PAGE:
Couldn’t find a thread when searched.
Could also not find a official homepage for it to check out the license and stuff like, can it be used to bake sims to disk.
Anyway it looks impressive already and has many of the simulations I would use, rigid, soft, fluid, particles.
Anyone focused on real-time physics? would be cool if a developer is interested in it. And maybe fork Blender repo and try to integrate it. Like you select FLEX for physics and Blender uses it. Just dreaming. But if there is, I would contribute donation, time to make art and maybe help getting a funding going for it.
Since it’s from a vendor it’s probably never gonna replace the default physics in Blender but would be neat to have it as an option. Especially since it runs @60 fps. For smaller VFX jobs it would be just such a killer feature to enable.
The PhysX engine and SDK are available for Microsoft Windows, Mac OS X, Linux, PlayStation 3,[SUP][/SUP][SUP][/SUP] Xbox 360[SUP][/SUP] and the Wii.[SUP][/SUP] The PhysX SDK is provided to developers for free for both commercial and non-commercial use on Windows. For Linux, OS X and Android platforms the PhysX SDK is free for educational and non-commercial use.[SUP][/SUP]
this is old engine, bro watch the new 2014 conf… they made totaly new physics engine
I think it is extremely unlikely to be under a license that the GPL would allow Blender to use.
made a new? here’s from the blog post.
When FLEX is integrated into PhysX 3.4
Afaik physX is up at version 3.3 so maybe for next version.
1:20… and R&H is history…
R&H still exists though…
Also, impressive, but they weren’t fooling anyone saying that real time scene was ANYWHERE close to the shot from the movie.
yeah I saw that video, I think it’s PhysX where FLEX is being merged into.
@m9105826 yeah, the RT with the whale? I was not so impressed by the look of that. those particles and waves. :S
but the smoke/fluid particles where amazing later on.
Found interesting quotes from one of the developer behind FLEX.
I often say that FLEX is a low-level library because the core solver interface is very minimal (a single C header file). So users who want just the solver can embed that into their applications and build tools on top of it, or they can use the tools we develop inside of PhysX / APEX.
Initially we’ll see FLEX in games, but I am particularly interested to see if we can apply it in offline graphics as well.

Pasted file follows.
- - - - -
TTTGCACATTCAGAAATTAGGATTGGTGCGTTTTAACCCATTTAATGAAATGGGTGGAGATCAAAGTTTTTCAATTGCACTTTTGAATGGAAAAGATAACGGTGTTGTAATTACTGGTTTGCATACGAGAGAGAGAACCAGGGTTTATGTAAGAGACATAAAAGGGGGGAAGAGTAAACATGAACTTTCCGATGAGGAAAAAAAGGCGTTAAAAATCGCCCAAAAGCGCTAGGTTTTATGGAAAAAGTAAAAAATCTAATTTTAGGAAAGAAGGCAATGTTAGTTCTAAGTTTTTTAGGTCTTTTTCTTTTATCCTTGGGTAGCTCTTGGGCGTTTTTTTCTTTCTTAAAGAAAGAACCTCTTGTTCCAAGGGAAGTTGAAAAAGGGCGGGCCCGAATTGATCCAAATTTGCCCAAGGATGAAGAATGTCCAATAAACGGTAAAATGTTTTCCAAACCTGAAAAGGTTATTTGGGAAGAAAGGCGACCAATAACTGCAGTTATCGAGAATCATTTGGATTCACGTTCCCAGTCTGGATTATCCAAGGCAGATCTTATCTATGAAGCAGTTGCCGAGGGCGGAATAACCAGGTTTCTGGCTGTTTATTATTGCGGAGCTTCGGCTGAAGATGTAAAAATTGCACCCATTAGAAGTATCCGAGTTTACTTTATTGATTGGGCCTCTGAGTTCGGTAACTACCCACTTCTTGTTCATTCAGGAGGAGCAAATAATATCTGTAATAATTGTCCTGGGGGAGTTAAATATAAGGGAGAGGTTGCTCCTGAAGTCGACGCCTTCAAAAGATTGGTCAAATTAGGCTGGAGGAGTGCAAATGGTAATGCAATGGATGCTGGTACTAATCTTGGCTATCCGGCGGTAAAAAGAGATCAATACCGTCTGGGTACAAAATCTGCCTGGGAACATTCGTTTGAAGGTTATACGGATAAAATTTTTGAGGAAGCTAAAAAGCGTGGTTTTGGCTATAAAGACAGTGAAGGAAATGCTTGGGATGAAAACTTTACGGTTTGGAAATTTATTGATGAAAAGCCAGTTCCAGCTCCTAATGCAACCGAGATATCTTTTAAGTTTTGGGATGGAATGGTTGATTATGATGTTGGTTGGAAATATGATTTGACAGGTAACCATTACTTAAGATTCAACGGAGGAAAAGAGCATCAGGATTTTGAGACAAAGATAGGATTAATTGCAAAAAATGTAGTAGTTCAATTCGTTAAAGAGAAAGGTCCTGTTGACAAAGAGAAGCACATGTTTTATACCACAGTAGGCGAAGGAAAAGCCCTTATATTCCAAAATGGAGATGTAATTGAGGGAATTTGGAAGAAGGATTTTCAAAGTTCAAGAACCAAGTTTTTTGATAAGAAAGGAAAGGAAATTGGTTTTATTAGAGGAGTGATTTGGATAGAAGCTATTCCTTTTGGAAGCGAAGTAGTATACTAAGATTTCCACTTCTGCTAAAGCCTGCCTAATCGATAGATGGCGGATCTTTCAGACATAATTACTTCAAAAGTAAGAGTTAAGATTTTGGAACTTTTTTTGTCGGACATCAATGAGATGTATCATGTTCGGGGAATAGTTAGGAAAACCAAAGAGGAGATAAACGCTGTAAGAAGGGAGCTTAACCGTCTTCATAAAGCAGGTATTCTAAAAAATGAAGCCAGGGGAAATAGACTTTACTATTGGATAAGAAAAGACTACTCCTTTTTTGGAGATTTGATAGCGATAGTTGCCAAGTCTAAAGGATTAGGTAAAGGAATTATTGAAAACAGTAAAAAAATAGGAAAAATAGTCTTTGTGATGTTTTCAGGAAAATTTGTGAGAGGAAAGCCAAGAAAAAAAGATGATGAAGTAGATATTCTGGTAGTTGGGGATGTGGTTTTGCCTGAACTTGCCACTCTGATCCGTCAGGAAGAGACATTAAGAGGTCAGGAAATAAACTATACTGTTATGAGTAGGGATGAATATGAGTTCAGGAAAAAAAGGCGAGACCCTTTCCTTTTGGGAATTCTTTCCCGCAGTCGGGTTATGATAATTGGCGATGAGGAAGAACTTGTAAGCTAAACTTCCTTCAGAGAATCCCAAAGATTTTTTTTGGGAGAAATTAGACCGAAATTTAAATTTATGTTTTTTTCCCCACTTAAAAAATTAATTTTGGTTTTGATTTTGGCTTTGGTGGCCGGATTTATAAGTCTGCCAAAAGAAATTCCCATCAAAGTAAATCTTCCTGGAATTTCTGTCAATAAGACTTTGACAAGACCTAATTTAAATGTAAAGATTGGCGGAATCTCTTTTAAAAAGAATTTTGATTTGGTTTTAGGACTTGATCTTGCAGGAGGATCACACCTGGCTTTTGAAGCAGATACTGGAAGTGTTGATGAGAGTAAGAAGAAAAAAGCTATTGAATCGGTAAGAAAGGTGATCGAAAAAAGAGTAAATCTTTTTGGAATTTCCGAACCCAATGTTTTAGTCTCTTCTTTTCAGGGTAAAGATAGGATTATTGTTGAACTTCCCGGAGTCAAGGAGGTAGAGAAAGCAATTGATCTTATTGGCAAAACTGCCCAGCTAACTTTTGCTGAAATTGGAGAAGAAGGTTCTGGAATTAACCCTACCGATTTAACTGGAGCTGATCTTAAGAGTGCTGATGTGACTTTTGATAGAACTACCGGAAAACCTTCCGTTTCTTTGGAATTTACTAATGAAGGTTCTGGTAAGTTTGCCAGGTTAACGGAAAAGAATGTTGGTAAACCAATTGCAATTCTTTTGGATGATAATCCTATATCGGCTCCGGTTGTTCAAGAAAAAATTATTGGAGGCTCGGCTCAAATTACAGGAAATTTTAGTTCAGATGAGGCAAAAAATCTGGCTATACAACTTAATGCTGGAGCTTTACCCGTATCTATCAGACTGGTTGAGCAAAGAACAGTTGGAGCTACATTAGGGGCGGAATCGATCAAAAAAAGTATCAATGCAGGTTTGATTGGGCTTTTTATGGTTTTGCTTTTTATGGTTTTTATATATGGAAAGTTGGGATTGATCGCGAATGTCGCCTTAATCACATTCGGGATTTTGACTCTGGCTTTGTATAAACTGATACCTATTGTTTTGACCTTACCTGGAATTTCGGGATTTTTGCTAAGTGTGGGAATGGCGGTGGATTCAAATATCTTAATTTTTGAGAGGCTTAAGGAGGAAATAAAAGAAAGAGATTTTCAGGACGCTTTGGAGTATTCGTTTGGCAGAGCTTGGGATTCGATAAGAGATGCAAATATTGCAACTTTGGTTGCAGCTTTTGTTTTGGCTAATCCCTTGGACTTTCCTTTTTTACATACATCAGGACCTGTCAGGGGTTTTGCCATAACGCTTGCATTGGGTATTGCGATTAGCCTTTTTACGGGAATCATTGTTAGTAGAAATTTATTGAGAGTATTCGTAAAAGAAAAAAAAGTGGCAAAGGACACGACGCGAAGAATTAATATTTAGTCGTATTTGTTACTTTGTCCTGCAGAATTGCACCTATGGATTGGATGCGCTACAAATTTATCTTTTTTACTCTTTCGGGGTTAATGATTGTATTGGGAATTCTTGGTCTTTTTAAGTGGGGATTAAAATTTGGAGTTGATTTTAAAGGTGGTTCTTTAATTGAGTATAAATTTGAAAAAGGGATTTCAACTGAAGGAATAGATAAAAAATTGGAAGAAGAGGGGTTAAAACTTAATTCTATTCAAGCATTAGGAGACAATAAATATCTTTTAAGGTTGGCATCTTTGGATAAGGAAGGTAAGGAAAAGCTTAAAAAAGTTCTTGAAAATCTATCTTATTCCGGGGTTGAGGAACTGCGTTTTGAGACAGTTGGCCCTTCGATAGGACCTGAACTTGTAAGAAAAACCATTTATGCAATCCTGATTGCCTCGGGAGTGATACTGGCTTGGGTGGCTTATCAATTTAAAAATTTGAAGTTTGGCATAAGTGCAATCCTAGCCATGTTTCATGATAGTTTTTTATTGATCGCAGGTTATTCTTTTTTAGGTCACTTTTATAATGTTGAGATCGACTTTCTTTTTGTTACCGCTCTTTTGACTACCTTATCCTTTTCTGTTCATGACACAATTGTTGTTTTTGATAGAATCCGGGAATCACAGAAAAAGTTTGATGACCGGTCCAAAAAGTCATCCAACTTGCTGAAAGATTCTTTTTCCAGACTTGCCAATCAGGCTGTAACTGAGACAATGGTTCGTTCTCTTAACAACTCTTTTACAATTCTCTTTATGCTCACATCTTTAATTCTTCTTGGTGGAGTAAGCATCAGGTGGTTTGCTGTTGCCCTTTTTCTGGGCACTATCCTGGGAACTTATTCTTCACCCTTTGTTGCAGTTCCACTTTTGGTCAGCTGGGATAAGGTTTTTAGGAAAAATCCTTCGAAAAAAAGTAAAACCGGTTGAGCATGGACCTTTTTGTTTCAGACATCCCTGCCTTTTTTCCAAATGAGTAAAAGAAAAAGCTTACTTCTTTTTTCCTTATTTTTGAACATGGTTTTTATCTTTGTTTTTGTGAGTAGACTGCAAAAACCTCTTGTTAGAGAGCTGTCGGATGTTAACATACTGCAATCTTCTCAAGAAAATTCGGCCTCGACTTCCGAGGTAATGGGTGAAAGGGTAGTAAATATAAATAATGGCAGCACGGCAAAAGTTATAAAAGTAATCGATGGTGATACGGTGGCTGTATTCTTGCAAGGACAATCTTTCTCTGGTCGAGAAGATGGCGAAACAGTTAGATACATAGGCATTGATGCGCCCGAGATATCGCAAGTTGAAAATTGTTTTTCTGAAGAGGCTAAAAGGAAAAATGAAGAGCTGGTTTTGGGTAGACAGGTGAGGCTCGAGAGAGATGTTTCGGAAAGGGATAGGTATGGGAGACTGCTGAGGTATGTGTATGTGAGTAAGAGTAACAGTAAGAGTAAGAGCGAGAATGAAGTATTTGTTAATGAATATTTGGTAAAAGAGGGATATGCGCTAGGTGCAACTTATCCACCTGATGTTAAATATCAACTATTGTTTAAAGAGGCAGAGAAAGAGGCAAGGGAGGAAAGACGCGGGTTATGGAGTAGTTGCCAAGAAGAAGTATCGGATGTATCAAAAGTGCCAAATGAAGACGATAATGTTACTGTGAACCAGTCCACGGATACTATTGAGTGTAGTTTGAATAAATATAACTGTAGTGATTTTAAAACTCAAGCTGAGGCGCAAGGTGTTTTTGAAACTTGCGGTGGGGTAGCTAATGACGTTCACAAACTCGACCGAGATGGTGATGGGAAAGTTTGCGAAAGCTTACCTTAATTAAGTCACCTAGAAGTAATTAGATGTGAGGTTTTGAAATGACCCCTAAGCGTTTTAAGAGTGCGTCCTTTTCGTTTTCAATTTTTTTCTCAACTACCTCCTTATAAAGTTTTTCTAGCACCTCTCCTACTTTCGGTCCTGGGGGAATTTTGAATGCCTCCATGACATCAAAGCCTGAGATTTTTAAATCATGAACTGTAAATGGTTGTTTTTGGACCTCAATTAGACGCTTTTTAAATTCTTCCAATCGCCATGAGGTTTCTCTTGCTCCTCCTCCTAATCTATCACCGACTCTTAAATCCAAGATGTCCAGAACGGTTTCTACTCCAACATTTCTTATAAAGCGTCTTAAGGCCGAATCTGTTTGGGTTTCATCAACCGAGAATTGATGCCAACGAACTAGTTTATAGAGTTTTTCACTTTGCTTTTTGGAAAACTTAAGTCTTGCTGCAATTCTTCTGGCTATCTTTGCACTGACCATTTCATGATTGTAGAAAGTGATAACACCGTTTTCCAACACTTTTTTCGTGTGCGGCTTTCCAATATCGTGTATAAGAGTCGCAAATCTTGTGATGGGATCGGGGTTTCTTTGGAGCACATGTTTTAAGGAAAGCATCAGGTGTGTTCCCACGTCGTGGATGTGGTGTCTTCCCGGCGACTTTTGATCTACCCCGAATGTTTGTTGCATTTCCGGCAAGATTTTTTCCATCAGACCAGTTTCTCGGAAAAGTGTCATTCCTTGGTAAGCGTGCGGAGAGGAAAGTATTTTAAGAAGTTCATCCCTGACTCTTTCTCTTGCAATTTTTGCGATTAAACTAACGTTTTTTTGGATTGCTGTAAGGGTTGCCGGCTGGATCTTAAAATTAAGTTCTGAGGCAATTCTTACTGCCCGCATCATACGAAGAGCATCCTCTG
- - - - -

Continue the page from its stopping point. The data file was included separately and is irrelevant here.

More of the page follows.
Right now we have a CUDA implementation and a DirectCompute implementation is planned. We are considering a CPU implementation.
I have also built FLEX for Linux (Ubuntu 12.04 64bit) and it works great, in some cases it is faster than Windows.
So… just wow!. Wooooow, what it is, is actually pretty awesome. As I see it, it could be almost like Cycles but for Physics, if you have a GPU that can handle it, you can run it on GPU and if you don’t you can use CPU in the future if they do a CPU implementation.
I guess FLEX is pretty nice but tieing up Blender to Nvidia even further would not be such a good idea in my opinion. We are already depending on CUDA for GPU rendering in Cycles, it would not be good to also be dependant on FLEX for physics simulations.
Well what is neat with Cycles is that is has a implementation for everything, C for CPU, CUDA for nvidia, OpenCL for any vendor using it. AFAIK OpenCL on nvidia worked, but OpenCL on AMD cards mainly doesn’t work because of the vendor.
This could be the same thing with Flex. but one major thing that will never have it merged with blender source is that it’s never ever gonna be open sourced, at least I think.
But it could be a addon, plugin or custom build of Blender.
It couldn’t, the GPL won’t allow that - it would require you to include or offer the source code for everything required to build it, and you probably won’t be able to distribute the source code for FLEX. At best, it could be a separate application launched by Blender with communication via TCP sockets (like Octane).
Alright, might be waste of time trying to implement it in Blender, besides Bullet is almost all in Blender by now, and reading their forums it seems GPU OpenCL (rigid bodies only sofar) is in current versions 2.8X and planned for the longly awaited 3.X release.
Only thing I haven’t seen in Bullet yet is a fluid solver. Rest is in there, Rigid/Soft/Cloth.
Flex is still a massive improvement over Blender’s physics, even 7 years later. Would be great to get it in.
Mantaflow in version 3 gets a speed boost at least.
Simulations will run up to 50 percent faster due to better utilization of CPU cores, though I am not sure how much room the devs. have for optimization without resorting to GPU code.
Mantaflow seems to have pretty decent CPU utilization when I use it to create simulations. This new patch is definitely a welcome step, however I do hope that BF considers supporting proper GPU utilization for MF.
Was this patch submitted in time for 3.0?